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J Am Coll Surg. 2010 Aug;211(2):169-75. doi: 10.1016/j.jamcollsurg.2010.03.029. Epub 2010 Jun 8.

Reduced incidence of gestational diabetes with bariatric surgery.

Author information

  • 1Department of Gynecology and Obstetrics, Johns Hopkins University School of Medicine, Baltimore, MD, USA. aburke@jhmi.edu

Abstract

BACKGROUND:

Obesity is a risk factor for gestational diabetes mellitus (GDM), and bariatric surgery is an effective treatment for obesity. Our objective was to determine the association of bariatric surgery with the incidence of GDM and related complications.

STUDY DESIGN:

We performed a retrospective study comparing rates of GDM and related outcomes (including cesarean section, large-for-gestational-age infant, shoulder dystocia, and infection) between a group of women with a delivery before bariatric surgery and a group with a delivery after bariatric surgery. We used a private insurance claims database with information on 23,594 women who had bariatric surgery between 2002 and 2006. The dataset was searched to identify women with codes for bariatric surgery and a pregnancy resulting in a delivery at greater than 22 weeks gestation. Incidences of GDM and selected delivery complications for delivery before versus after bariatric surgery were compared using Fisher exact test and logistic regression.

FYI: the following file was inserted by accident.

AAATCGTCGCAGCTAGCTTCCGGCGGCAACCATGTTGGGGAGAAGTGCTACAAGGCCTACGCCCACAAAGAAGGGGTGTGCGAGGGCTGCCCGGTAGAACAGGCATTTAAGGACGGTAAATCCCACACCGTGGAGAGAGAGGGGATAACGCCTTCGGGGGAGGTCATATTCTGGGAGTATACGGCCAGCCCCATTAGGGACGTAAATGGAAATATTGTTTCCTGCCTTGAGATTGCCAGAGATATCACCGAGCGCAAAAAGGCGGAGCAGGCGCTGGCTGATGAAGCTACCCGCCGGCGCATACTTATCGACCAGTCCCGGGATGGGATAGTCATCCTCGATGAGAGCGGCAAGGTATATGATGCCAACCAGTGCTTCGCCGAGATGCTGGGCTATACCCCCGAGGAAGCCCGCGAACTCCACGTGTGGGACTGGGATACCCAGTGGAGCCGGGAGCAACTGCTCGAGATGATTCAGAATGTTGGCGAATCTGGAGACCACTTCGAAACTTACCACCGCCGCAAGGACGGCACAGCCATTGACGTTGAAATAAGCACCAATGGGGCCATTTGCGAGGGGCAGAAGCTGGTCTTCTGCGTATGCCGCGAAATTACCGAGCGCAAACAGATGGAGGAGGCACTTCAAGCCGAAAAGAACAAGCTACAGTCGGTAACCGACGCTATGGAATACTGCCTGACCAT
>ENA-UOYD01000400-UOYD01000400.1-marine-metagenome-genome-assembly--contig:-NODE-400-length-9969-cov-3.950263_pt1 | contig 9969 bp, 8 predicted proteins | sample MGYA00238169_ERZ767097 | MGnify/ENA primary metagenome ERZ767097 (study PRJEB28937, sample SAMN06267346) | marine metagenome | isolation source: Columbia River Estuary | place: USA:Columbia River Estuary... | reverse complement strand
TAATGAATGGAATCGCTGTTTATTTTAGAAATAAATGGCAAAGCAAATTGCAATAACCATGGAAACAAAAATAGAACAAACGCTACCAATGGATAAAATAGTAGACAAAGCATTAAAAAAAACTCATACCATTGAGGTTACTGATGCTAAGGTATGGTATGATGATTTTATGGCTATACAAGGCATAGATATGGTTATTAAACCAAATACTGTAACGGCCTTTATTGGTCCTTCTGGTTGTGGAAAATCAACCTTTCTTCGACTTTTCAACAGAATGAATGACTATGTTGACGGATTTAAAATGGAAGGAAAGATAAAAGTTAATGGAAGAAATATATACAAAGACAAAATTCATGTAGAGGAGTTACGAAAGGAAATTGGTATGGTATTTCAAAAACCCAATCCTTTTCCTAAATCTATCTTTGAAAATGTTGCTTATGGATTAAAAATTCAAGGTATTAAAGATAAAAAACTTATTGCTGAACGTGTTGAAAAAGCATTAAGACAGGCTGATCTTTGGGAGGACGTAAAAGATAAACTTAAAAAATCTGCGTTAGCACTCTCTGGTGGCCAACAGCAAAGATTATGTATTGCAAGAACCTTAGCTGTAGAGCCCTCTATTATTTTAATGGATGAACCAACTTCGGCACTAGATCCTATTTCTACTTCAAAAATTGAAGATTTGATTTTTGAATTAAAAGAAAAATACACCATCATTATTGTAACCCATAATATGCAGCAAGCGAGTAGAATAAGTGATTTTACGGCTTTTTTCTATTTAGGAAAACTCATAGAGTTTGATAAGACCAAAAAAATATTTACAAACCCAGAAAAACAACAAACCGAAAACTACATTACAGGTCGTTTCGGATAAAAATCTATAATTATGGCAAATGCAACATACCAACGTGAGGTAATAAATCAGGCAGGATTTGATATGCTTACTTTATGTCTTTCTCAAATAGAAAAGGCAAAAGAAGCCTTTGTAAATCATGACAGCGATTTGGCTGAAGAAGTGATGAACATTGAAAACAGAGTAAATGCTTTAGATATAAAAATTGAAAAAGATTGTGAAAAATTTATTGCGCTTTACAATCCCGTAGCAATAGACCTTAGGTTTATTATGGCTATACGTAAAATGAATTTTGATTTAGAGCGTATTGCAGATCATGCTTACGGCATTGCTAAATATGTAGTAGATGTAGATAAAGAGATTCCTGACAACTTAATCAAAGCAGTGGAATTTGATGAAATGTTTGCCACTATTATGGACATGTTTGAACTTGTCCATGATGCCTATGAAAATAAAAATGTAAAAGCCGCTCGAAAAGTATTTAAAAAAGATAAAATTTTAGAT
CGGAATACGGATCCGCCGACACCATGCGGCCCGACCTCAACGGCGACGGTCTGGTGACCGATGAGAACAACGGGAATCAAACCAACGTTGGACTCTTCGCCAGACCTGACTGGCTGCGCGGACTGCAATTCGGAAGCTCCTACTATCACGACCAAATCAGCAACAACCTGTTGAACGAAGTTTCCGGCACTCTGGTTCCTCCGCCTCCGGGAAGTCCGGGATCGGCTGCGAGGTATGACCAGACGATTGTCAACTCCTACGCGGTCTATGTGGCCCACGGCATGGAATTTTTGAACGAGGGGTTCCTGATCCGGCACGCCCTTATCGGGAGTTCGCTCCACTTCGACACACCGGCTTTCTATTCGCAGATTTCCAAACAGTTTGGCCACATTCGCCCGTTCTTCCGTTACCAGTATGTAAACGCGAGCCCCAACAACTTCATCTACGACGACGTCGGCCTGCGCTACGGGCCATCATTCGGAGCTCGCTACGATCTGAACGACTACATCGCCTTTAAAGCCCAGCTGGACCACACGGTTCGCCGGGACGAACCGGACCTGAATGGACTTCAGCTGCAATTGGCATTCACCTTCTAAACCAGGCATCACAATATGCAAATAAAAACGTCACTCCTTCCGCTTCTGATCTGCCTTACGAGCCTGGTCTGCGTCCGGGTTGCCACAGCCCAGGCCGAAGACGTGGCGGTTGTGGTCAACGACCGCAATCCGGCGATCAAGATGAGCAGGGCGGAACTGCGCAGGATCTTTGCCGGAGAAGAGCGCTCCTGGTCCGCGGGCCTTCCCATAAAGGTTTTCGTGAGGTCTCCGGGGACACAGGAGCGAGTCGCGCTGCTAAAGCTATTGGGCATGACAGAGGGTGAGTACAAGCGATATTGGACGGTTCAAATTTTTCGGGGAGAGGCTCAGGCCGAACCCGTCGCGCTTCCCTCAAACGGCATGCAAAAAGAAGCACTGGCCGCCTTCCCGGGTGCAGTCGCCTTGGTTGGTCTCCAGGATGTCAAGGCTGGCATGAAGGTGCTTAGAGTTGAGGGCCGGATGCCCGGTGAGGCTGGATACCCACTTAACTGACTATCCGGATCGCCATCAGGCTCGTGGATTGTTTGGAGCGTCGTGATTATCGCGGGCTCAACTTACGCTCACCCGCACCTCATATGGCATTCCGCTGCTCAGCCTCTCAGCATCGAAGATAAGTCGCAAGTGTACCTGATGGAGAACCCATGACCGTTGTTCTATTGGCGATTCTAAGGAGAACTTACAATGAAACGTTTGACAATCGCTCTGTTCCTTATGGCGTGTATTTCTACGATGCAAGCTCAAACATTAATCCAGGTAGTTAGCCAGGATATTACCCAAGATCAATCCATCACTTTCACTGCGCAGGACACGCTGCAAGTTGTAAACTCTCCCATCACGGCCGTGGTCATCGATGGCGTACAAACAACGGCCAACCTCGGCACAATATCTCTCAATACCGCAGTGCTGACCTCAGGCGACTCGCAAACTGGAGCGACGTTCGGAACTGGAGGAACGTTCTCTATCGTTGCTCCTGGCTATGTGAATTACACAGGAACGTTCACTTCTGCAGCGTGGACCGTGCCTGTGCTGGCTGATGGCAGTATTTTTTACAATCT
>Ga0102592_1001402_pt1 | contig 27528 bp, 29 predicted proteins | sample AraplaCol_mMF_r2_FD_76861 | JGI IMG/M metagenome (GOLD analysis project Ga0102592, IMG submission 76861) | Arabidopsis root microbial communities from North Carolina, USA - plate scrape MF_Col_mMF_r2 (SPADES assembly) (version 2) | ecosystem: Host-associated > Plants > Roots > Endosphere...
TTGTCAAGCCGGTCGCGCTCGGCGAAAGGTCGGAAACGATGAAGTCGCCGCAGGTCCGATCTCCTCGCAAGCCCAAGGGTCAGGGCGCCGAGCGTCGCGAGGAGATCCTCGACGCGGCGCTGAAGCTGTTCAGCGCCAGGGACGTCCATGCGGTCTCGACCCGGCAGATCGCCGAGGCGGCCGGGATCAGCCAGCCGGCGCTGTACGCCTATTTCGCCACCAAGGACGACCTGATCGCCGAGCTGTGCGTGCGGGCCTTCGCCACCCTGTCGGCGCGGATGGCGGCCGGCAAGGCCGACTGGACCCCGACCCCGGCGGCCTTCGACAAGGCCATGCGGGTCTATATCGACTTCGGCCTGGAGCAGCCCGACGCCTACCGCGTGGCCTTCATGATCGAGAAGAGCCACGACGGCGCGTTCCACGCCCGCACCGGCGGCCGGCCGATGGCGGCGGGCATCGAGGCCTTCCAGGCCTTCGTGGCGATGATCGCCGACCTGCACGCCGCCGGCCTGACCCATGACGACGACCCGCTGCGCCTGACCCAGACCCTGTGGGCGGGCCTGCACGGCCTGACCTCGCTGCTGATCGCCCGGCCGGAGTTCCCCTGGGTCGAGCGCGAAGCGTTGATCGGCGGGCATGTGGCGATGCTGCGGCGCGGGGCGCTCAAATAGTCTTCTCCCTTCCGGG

RESULTS:

There were 346 women who had a delivery before bariatric surgery, and 354 had a delivery after bariatric surgery. Women with delivery after bariatric surgery had lower incidences of GDM (8% vs 27%, odds ratio (OR) 0.23, (95% CI 0.15 to 0.36) and cesarean section (28% vs 43%, OR0.53, 95% CI 0.39 to 0.72) than those with delivery before bariatric surgery.

CONCLUSIONS:

Bariatric surgery is associated with a decreased incidence of GDM and cesarean section in subsequent pregnancies. This potential effect of bariatric surgery should be considered in the management of obese women of childbearing age. Prospective studies are needed to confirm these findings.

Copyright 2010 American College of Surgeons. Published by Elsevier Inc. All rights reserved.

PMID:
20670854
[PubMed - indexed for MEDLINE]
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